"Senator Clinton has been getting the headlines, very few of them good," said Maurice Carroll, director of the Hamden, Conn.-based institute.
Quinnipiac's poll of 1,353 voters was conducted March 20-26 and has a margin of error of plus or minus three percentage points.
Sixty percent of voters said they approved of the job Charles E. Schumer, Mrs. Clinton's fellow Democratic senator from New York, was doing. Just 38 percent approved of the job Mrs. Clinton was doing.

Network avoidance

"What is it about the networks that leads them to avoid reporting how their own polls find support for Bush's tax-cut plan?" Brent Baker asks in a Media Research Center CyberAlert.
"About four weeks ago, as detailed in several CyberAlerts, 'The CBS Evening News' refused to inform its viewers of how a CBS News survey after Bush's address to Congress determined 67 percent backed his tax-cut plan," Mr. Baker said.
"Now the same avoidance of positive numbers for Bush's tax cut has hit ABC. An ABC News/ Washington Post poll discovered 58 percent think Bush's tax-cut plan is 'about right' or 'too small' while just 36 percent consider it 'too big,' but instead of reporting that, on Monday night ABC's Terry Moran stressed how the public is 'becoming a little skeptical about some aspects of his leadership' as he has 'an anemic rating' for handling the economy and 'by a margin of two to one, 61 to 31 percent, Americans polled in our polls say that the president favors large business corporations over the interests of ordinary working people.' "

Ventura's new plan

Minnesota Gov. Jesse Ventura, stymied in his attempt to downsize the Legislature, backed a bill to limit its regular sessions to only every other year.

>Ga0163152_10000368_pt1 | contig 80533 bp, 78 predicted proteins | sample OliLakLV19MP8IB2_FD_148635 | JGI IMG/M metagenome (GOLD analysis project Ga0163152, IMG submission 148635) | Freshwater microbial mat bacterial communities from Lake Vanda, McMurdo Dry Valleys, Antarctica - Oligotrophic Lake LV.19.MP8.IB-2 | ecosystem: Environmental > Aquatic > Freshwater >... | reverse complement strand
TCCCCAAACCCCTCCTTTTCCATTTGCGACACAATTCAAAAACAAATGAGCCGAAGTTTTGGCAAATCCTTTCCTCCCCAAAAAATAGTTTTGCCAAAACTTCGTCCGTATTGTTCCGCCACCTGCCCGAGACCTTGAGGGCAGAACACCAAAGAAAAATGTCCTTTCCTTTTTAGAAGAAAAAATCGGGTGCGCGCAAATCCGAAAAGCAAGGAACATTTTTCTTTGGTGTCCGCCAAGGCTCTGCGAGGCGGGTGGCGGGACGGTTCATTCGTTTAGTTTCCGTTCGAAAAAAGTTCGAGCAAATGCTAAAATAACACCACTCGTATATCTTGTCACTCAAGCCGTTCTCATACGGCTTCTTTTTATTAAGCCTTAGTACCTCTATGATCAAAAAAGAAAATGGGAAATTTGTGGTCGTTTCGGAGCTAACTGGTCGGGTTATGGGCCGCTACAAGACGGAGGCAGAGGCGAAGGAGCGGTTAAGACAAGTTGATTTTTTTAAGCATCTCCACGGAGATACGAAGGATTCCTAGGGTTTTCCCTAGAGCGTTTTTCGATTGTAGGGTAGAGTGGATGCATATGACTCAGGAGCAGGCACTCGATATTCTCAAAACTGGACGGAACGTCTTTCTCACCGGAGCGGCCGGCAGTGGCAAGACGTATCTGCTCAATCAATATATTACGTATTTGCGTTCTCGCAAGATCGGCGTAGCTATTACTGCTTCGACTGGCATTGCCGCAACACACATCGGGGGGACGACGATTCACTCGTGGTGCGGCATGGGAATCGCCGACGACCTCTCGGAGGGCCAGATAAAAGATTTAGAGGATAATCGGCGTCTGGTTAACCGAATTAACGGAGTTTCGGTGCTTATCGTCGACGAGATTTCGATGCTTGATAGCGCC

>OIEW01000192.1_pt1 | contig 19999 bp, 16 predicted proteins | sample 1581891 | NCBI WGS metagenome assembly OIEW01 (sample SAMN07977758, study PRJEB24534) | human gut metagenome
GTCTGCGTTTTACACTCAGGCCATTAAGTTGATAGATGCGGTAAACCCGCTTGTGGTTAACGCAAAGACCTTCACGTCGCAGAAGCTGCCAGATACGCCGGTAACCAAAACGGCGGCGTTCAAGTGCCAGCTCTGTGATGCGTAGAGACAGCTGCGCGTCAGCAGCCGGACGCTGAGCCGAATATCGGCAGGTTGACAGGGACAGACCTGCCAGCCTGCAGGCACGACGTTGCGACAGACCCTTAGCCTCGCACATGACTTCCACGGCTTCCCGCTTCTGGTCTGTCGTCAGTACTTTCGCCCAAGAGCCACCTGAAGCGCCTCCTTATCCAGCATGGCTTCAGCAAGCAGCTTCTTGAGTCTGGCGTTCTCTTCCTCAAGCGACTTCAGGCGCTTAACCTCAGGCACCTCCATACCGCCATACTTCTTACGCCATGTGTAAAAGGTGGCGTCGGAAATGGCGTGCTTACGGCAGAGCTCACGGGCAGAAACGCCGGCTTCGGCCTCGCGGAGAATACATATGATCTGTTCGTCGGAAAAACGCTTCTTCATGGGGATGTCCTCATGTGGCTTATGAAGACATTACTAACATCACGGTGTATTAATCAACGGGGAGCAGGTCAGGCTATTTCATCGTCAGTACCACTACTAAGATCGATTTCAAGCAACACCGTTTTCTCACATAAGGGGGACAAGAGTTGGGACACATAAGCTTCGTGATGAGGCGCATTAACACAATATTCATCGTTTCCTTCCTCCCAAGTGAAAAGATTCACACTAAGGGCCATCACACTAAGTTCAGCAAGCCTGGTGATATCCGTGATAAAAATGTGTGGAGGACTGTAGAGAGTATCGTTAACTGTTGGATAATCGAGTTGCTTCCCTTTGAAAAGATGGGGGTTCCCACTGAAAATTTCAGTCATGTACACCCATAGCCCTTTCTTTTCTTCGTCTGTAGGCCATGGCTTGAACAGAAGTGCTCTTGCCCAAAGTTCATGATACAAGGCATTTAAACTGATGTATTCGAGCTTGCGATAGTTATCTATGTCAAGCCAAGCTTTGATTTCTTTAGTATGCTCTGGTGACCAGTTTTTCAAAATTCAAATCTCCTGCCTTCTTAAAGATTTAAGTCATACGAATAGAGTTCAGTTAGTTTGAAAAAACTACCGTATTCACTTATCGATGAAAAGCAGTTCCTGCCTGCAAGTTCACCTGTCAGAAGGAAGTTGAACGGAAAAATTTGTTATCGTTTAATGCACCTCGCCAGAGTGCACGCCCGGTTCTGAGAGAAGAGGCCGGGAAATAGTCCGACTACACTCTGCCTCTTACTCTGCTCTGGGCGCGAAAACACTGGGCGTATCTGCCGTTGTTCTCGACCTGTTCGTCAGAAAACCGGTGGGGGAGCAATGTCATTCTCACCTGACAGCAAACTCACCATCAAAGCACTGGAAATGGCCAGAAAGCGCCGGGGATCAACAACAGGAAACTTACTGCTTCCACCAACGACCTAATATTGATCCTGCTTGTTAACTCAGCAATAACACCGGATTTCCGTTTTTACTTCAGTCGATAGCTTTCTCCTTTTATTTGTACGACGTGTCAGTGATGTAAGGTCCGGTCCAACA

The idea, detailed Monday with the two top House Republicans and other legislators, has been on Mr. Ventura's to-do list since his proposal to create a single-house Legislature flopped last year. Until now, however, he hadn't produced specific legislation, the Associated Press reports.
Mr. Ventura's main gripe is that lawmakers introduce too many bills and propose too much new spending because they are in the Capitol too long.
"I see no reason why we can't complete the people's business with one legislative session every other year," Mr. Ventura said. "I also believe that a single session will focus both the executive and legislative branches more on issues that are important to the people and less on election-year politics."
Around the country, six state legislatures hold regular sessions only every two years: Arkansas, Montana, Nevada, North Dakota, Oregon and Texas. Kentucky's lawmakers could pass bills only every two years until voters amended the state Constitution in November.

Turner keeps talking

Television-industry billionaire Ted Turner, who can always be counted on for an incendiary quote, says President Bush "was bought and paid for by the petroleum industry" and that "the Republican Party has become the party of polluters."
Mr. Turner made the comments Tuesday to an environmental seminar of nine students at McCallie School in Chattanooga, Tenn., which he attended in 1956.
The vice chairman of AOL Time Warner called the November election results "a disaster" and said that Mr. Bush's plan to allow oil drilling in the Arctic National Wildlife Refuge "is ridiculous," the Chattanooga Times Free Press reports.
"We should be moving away from fossil fuels. He is trying to steer the country by looking in the rearview mirror," Mr. Turner added.
Mr. Turner apologized recently after referring to some CNN employees as "Jesus freaks." The employees had attended Ash Wednesday services and had ashes on their foreheads.